It is often suggested that the best way to get these high costs under control is for the U.S. to adopt a single-payer, government run, healthcare system, like many other developed nations have done. Writing in yesterday’s Wall Street Journal, the policy analyst, Nathan Nascimento, makes a persuasive, and well referenced, counter argument to this suggestion:
The State of Vermont recently backed away from implementing a single payer system because of the very high tax increase which would have been required, more than doubling Vermont’s annual budget.
The State of Colorado will vote a year from now on a petition-supported single payer proposal, ColoradoCare, which would be paid for by a $26 billion annual state tax increase and is therefore unlikely to pass.
In Canada, which has a single payer system, the average wait between a general practitioner’s referral and delivery of treatment was more than four months in 2013.
Our own Veterans Affairs hospital system, a single payer system on an annual budget, is failing thousands of veterans who often die while waiting for treatment.
Medicare, an open ended single payer entitlement system, now costing almost $600 billion per year, is one of the main causes of our burgeoning, out of control, national debt.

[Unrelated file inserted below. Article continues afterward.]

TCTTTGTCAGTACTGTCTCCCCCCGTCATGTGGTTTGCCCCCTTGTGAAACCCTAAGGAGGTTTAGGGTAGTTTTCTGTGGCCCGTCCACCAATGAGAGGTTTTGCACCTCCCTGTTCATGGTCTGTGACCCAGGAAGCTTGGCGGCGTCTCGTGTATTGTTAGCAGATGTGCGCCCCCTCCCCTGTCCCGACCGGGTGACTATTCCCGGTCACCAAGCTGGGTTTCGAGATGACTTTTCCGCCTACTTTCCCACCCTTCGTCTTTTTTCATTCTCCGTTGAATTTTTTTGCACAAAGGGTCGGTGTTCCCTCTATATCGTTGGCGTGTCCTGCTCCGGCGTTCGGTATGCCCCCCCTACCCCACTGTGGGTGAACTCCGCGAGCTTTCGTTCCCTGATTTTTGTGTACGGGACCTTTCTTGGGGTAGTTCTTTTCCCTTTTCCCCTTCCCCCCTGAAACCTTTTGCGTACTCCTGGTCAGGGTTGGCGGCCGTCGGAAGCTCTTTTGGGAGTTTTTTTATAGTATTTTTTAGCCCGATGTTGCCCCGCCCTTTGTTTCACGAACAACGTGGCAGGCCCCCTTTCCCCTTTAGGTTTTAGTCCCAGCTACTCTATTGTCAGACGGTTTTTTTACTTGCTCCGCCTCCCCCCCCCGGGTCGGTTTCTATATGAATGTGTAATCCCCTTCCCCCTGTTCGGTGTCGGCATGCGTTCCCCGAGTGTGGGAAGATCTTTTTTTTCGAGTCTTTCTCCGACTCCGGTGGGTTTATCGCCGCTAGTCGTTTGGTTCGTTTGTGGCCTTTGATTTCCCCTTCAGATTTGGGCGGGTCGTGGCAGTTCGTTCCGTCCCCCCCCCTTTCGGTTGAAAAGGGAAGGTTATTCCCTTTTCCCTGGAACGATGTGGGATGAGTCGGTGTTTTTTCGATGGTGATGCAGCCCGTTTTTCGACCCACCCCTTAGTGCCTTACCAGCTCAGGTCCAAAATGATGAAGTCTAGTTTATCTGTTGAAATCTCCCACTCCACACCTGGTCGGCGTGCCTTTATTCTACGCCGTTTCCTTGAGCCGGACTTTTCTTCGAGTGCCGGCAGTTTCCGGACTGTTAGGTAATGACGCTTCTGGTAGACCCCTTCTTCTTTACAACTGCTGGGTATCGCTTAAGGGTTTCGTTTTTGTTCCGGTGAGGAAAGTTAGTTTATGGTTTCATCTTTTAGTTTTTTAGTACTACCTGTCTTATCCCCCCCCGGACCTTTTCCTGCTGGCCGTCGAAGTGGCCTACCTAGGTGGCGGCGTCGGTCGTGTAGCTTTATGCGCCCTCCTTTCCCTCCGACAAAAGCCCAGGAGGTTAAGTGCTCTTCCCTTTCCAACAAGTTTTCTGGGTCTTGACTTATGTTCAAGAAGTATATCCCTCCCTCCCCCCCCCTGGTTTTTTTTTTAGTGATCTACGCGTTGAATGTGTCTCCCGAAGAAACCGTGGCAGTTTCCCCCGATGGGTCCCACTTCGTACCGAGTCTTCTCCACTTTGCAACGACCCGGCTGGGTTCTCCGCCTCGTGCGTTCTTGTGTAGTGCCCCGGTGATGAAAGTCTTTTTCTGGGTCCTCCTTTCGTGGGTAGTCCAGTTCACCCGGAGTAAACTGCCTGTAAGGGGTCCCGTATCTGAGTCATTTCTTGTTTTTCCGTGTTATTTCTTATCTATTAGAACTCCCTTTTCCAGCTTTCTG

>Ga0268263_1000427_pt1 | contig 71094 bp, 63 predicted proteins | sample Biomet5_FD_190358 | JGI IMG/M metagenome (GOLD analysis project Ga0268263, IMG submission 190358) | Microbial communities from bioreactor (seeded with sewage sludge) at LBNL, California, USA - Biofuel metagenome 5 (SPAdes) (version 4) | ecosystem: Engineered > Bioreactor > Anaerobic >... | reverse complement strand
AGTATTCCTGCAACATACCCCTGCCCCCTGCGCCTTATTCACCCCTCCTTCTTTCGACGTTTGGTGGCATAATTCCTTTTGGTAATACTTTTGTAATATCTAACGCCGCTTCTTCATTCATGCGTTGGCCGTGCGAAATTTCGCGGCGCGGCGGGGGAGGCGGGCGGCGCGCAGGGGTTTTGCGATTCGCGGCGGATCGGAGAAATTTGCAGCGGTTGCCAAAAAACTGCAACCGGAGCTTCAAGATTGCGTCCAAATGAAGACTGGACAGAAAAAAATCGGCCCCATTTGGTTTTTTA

Conclusion: For the U.S. to move to a national single payer system would be very risky and very costly. It is far better to wait and see if Colorado or some other state is willing to take such a leap of faith and then see how it works out in that context.
My last post, “Why Is American Healthcare So Expensive?” suggests that we don’t have enough “skin in the game” because most costs are paid for by third party insurance companies. One way to alleviate this problem is to subsidize insurance coverage only for catastrophic care with a high deductible and to encourage health savings accounts to pay for routine healthcare expenses. But the University of Chicago’s John Cochrane points out in “After the ACA: Freeing the market for health care” that getting to a true free market in healthcare “will be a long hard road” because “both supply and demand must be freed.”